So what this all boils down to here is that even if all you're doing is returning Bob's Birthday to see if he's old-enough to buy beer, you're REQUIRED to aggressively load Karen and the kids and their house and dog and etc. etc. ad infinitum just to get Bob's Birthday.

And at this point I haven't even described the problem yet! Before I started into the CacheBox project I had started working on a more traditional ORM system in DataFaucet based on Joe's comments about traditional ORM systems. I even have some ideas about managing to do the lazy-loading, although they involve extending in the oposite direction (the ORM extends your objects, instead of you extending the ORM).

The real problem comes when we reap the cache. Reaping the cache is important because it removes old items that are hanging out, chewing up memory, so that memory gets freed up so that it can be used to cache other things that have greater demand. And the CacheBox system right now has a pretty darned neat and efficient little system for expiring / deleting / reaping the cache, that allows you expire or delete multiple items at once with a % wild-card. So if I expire or delete "my.query.%", it's applied to anything in cache with a name that starts with "my.query." (my.query.products,,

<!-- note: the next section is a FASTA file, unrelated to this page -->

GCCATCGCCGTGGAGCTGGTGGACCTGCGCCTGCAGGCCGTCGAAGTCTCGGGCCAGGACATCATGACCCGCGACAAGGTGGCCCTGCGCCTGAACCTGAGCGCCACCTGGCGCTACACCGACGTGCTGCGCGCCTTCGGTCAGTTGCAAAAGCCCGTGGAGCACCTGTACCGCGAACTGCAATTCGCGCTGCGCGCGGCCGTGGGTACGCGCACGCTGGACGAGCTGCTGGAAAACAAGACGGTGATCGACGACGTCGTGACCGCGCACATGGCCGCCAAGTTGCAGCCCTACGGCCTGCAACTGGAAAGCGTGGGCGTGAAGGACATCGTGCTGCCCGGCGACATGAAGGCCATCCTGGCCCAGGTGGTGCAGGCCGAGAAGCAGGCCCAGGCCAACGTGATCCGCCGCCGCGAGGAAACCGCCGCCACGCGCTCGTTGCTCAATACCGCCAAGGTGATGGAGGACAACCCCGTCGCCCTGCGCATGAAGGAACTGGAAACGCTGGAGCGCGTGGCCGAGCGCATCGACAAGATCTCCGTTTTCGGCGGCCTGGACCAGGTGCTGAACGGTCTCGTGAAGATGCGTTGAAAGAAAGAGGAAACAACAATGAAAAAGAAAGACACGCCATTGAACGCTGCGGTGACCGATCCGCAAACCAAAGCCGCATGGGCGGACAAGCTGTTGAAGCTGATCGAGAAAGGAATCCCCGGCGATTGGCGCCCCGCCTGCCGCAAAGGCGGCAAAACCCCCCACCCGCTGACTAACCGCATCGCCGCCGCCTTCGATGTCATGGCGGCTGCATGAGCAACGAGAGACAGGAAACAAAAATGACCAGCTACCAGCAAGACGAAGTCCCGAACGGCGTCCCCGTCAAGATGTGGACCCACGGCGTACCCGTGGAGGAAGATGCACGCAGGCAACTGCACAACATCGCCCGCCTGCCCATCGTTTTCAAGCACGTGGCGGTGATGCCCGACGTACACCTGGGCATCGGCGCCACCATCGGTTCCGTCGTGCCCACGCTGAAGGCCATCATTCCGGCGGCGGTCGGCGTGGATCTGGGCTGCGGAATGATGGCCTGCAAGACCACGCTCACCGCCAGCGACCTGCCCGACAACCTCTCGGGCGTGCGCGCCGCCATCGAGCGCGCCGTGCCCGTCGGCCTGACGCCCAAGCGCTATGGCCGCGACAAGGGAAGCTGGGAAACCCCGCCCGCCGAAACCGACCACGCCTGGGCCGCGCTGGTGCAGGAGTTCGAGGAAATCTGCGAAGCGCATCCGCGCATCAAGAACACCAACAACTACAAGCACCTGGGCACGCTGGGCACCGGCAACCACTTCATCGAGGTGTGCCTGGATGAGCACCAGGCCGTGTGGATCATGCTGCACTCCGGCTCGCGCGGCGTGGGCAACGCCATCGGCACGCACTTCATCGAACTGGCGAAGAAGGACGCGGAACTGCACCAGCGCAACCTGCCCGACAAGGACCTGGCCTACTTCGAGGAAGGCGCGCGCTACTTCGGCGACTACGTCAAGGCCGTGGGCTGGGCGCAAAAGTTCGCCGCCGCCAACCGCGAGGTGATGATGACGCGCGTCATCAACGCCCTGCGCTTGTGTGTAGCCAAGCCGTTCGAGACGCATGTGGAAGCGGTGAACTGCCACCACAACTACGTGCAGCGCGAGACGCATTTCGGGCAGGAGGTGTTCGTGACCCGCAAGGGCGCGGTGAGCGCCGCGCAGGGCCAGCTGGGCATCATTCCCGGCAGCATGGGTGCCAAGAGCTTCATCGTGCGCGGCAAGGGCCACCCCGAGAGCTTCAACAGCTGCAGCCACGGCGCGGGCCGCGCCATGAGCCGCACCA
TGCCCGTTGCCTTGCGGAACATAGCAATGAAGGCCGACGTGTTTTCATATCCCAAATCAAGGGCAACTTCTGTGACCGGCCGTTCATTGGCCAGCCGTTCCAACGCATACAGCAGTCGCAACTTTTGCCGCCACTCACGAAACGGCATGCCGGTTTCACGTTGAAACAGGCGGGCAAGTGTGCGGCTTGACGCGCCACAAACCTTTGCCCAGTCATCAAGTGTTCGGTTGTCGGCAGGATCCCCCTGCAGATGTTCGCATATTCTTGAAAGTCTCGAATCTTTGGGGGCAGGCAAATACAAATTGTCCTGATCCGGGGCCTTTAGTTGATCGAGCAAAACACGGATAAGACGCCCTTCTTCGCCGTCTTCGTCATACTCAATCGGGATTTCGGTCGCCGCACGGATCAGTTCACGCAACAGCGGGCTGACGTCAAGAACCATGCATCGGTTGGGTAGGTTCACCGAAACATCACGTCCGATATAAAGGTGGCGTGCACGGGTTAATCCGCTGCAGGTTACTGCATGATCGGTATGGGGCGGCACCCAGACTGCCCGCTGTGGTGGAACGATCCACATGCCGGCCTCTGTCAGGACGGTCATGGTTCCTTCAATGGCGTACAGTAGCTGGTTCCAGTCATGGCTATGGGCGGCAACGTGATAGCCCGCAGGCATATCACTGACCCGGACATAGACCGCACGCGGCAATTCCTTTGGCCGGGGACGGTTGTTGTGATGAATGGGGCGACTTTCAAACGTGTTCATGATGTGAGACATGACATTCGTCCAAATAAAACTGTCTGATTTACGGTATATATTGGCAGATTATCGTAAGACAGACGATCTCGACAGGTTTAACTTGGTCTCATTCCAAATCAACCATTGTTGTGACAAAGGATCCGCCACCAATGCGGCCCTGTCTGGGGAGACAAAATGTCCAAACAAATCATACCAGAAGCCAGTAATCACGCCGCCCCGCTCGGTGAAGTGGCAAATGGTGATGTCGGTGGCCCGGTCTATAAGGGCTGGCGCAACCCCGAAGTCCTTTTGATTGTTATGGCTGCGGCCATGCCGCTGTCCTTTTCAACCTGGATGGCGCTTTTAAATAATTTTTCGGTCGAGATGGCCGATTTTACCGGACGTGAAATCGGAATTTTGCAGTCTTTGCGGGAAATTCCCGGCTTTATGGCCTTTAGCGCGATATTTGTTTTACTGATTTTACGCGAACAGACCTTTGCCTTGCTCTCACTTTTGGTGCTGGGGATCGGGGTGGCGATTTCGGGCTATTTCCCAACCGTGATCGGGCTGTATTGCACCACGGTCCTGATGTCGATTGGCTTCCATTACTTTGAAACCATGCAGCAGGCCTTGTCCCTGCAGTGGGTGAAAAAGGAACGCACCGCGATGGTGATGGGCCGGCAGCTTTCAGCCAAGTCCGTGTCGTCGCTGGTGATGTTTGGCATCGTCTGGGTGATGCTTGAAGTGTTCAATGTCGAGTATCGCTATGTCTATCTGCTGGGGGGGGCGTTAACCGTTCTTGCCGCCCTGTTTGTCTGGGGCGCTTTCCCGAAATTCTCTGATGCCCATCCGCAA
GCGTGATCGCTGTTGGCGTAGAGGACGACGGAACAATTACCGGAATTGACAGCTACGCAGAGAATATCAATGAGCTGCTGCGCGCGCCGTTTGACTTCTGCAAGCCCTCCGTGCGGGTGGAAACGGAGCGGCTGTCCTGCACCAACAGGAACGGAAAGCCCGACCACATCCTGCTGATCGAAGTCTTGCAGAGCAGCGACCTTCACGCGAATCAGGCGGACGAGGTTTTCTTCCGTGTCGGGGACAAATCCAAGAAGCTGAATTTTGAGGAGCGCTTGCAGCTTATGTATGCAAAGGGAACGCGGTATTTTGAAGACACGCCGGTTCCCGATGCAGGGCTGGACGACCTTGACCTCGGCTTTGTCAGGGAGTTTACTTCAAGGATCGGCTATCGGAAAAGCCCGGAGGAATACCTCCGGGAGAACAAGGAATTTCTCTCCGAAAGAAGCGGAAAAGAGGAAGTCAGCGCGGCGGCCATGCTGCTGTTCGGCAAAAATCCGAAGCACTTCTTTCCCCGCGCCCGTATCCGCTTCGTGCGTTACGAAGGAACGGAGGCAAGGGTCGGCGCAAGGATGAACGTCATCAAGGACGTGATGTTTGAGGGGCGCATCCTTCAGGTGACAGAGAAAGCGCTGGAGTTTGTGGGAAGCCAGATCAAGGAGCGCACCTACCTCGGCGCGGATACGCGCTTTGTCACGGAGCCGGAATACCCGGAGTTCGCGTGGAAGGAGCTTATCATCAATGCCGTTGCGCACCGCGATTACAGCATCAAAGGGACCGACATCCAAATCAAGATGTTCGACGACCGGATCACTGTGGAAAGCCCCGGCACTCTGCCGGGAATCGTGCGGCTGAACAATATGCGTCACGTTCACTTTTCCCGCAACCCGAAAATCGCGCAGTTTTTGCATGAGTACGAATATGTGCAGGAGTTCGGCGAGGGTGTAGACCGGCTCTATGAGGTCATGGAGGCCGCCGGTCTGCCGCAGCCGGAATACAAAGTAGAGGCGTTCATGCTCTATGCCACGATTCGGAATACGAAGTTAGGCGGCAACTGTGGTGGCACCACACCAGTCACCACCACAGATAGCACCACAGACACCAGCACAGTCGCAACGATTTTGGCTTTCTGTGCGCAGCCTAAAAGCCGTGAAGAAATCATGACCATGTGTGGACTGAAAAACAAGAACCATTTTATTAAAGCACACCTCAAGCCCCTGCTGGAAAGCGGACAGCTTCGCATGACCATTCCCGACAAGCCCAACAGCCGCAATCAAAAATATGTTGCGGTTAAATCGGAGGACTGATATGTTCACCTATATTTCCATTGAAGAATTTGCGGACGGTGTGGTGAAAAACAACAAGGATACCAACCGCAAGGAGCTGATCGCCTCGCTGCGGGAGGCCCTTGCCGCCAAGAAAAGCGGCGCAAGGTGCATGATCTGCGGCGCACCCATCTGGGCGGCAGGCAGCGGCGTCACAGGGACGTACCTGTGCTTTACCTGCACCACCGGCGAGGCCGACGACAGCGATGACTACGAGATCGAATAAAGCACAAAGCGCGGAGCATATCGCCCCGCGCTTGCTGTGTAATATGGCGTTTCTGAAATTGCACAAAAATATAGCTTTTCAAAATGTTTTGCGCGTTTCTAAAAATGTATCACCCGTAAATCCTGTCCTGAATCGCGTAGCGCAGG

So what happens if we decide to expire or delete our Husband-Bob? Well first, the cache is no longer the only place where we have a pointer to Bob, because Wife-Karen has a pointer to Bob. And that means if we expire, delete or reap Bob, we're REQUIRED to also expire, delete or reap Karen at EXACTLY the same time. And if the kids have a getFather() method, then we also are REQUIRED to expire, delete or reap all the kids, and if the dog has a getOwner() method, we're REQUIRED to expire, delete or reap the dog. Because if we don't expire all of these objects simultaneously, then the next time someone goes to the ORM to get Husband-Bob and he's not found in the cache, BAM! You've got 2 coppies of Husband-Bob floating around in your application, as though he'd cloned himself and run off to the store and to see his mistress at the same time.